Member states ‘hiding’ behind Brussels on glyphosate
A vote on whether to extend EU-wide authorisation for the controversial weedkiller Glyphosate has exposed reluctance among member states to take a clear position on a defining issue for European agriculture.
Last Wednesday (1 June), the European Commission called a meeting of the EU Plants Animals Food and Feed Committee on 6 June, in order to discuss a limited extension (12-18 months) of the current authorisation for glyphosate, until ECHA gives a scientific assessment of the substance.
Glyphosate was first used in the 1970s as the active ingredient in the Monsanto herbicide Roundup, which is now one of the world’s most popular weedkillers.
A collective decision
Commission sources told EurActiv.com last week that it was a collective decision, saying, “We look forward to a response from the member states.”
“Our scientific process is very stringent and relies on (the) pooling of expertise between the European Food Safety Authority and all 28 member states,” Health and Food Safety Commissioner Vytenis Andriukaitis said, adding that the executive’s objective is to find a solution that “commands the widest possible support from the member states”.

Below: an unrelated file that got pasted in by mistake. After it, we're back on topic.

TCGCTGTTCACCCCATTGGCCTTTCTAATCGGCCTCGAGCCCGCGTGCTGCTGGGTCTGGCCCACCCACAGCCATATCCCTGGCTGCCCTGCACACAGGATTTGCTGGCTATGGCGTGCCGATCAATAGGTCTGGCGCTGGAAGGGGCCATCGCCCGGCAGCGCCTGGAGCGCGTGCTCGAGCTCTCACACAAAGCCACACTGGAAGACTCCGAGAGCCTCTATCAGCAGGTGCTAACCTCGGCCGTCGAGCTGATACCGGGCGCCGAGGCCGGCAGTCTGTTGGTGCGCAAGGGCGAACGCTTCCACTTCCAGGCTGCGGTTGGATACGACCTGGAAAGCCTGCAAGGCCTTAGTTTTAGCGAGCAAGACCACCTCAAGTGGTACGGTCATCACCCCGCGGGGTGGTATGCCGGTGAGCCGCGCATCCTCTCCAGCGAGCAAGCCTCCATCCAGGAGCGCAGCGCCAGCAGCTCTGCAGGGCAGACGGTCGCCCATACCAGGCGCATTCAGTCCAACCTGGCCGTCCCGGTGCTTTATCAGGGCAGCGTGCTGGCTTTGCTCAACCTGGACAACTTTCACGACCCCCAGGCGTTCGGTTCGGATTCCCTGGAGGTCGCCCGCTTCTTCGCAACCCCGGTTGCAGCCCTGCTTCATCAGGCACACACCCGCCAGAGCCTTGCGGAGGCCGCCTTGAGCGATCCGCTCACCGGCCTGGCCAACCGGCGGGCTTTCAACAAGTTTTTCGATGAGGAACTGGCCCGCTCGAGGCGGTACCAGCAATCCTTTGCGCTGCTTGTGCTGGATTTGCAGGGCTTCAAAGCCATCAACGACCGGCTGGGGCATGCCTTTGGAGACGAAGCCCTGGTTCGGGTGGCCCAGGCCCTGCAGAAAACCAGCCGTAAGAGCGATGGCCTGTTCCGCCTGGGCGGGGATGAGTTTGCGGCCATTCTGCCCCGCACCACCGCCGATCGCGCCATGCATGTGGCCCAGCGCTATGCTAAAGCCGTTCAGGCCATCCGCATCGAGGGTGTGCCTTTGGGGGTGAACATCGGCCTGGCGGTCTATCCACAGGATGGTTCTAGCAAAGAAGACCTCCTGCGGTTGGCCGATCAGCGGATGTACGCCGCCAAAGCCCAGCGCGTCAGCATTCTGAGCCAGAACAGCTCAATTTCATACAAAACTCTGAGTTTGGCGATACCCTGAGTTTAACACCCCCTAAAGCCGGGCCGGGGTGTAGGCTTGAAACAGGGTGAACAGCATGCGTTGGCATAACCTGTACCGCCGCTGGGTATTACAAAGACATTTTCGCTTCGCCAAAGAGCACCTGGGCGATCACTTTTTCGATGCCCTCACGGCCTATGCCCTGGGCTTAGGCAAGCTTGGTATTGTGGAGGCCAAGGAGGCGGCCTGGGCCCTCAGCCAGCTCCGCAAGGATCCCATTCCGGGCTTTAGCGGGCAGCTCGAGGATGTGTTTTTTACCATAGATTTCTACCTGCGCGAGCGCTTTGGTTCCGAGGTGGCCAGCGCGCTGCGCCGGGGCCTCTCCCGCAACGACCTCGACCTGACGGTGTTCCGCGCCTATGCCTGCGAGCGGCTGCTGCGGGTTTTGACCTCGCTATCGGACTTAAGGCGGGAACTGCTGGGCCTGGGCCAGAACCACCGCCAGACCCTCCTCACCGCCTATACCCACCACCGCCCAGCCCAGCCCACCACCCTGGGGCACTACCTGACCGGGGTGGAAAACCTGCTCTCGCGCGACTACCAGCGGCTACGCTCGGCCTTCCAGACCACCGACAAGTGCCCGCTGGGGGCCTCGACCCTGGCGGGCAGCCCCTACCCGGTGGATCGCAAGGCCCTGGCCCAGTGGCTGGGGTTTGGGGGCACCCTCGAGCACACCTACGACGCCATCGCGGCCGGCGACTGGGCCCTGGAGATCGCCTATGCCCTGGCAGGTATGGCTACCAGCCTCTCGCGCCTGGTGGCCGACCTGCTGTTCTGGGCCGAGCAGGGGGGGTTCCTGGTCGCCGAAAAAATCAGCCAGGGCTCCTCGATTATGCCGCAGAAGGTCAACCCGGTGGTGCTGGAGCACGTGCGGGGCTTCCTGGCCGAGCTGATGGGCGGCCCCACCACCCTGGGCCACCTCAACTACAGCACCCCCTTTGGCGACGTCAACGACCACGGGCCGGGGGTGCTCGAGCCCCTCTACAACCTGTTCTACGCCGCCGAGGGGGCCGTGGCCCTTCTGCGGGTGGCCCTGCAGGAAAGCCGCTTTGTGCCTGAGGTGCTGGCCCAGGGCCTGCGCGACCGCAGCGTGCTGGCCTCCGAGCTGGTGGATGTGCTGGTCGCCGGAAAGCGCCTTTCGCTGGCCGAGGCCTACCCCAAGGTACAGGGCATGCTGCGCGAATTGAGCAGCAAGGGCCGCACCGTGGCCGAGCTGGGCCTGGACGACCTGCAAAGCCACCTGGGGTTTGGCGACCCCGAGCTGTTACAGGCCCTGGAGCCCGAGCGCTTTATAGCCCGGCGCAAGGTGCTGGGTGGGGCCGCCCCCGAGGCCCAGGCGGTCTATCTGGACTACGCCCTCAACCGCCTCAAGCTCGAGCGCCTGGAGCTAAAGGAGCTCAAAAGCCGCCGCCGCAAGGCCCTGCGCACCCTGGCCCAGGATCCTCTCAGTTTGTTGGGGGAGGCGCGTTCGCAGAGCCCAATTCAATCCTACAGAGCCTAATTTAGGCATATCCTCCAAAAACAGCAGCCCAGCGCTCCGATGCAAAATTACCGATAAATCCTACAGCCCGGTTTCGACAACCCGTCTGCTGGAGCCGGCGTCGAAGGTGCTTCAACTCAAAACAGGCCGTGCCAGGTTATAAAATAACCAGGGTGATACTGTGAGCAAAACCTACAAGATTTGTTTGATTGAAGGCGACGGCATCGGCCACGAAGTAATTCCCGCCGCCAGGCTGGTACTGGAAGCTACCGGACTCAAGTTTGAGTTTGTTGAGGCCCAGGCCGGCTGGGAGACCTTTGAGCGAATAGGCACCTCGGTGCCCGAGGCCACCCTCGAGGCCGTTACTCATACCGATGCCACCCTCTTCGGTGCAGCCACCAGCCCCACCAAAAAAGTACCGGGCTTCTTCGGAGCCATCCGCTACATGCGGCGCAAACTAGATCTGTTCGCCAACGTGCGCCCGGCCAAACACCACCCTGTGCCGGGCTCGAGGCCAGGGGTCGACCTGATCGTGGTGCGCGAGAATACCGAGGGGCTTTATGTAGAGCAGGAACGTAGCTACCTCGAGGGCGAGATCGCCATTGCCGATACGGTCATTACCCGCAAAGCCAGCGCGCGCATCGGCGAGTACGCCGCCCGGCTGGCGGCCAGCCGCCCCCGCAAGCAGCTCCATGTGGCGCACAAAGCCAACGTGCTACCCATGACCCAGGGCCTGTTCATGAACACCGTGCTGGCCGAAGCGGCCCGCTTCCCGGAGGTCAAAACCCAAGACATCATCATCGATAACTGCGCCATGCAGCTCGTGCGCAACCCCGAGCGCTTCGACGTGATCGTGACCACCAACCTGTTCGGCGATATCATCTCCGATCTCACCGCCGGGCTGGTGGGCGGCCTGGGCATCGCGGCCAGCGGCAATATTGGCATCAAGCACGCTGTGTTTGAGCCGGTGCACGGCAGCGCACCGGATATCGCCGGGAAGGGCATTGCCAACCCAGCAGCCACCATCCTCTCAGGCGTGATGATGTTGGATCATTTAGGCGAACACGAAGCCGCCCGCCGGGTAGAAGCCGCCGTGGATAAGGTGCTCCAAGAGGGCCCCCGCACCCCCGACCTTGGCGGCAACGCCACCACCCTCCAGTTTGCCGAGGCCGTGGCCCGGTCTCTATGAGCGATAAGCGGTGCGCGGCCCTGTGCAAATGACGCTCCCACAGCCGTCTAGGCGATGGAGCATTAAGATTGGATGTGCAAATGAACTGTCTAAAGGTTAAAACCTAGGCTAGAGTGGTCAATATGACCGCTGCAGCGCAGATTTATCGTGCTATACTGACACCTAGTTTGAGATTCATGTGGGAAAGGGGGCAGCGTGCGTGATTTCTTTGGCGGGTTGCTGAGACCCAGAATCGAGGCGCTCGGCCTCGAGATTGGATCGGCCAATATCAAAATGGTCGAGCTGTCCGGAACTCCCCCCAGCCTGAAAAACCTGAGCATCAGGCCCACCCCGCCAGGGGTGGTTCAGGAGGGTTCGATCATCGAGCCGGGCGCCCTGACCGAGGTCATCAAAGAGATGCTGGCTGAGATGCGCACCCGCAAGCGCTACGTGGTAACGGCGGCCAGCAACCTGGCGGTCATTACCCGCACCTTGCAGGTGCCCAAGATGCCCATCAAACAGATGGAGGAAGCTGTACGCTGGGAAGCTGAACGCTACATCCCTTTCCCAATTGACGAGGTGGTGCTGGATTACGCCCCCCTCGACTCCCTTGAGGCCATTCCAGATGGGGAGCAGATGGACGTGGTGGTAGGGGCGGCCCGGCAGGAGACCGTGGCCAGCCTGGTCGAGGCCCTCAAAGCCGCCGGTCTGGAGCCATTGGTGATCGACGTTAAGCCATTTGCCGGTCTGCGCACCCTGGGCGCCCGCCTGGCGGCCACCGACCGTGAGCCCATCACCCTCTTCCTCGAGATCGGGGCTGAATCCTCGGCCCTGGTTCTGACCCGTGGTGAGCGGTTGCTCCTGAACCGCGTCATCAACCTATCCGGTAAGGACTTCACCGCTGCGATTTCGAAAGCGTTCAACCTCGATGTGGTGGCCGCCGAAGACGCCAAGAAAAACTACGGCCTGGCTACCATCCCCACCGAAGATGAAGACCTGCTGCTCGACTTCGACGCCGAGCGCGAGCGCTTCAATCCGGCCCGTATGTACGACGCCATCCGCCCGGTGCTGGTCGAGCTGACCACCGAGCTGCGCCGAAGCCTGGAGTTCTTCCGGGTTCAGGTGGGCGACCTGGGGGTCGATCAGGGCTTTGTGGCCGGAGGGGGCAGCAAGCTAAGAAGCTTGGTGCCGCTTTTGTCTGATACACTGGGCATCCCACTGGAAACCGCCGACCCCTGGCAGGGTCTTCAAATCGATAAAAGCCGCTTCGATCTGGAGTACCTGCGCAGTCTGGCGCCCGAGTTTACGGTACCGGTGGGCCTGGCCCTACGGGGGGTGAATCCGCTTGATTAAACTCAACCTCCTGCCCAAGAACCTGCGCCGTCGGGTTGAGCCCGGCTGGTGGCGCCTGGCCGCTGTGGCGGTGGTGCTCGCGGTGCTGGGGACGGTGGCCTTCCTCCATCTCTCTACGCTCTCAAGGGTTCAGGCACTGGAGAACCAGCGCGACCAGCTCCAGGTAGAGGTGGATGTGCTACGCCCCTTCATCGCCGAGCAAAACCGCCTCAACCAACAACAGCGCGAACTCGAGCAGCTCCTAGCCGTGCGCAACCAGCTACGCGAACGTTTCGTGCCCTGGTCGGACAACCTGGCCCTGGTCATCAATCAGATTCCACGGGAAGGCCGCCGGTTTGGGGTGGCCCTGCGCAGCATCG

“So far, even though a majority of member states is in favor of the renewal, no qualified majority has been reached in spite of the Commission’s efforts to accommodate requests and concerns from a number of national governments, as well as from the European Parliament,” he said.
“The ball is now in the member states’ court,” Andriukaitis stressed.
The EU Standing Committee on Plants, Animals, Food and Feed will meet today (6 June), and the vote on glyphosate is expected to take place in the morning.
A qualified majority is needed for the Commission proposal to pass, meaning a 55% majority of member states (16 countries) representing 65% of the total EU population voting in favour.
This means the stance of member states such as France, Germany, and Italy will be crucial for the outcome of the vote.
French Minister of Environment Ségolène Royal, recently said that Paris would vote against the re-authorisation.
EU sources in Brussels confirmed it was highly unlikely that Paris would vote in favour, given the negative pubic opinion on glyphosate and the ongoing protests against economic reforms in France. This is despite a widespread use of the weedkiller among French farmers.
On the other hand, Germany will most probably abstain from the vote while Italy, which has the third largest population in the EU, is not willing to take a political risk at this stage.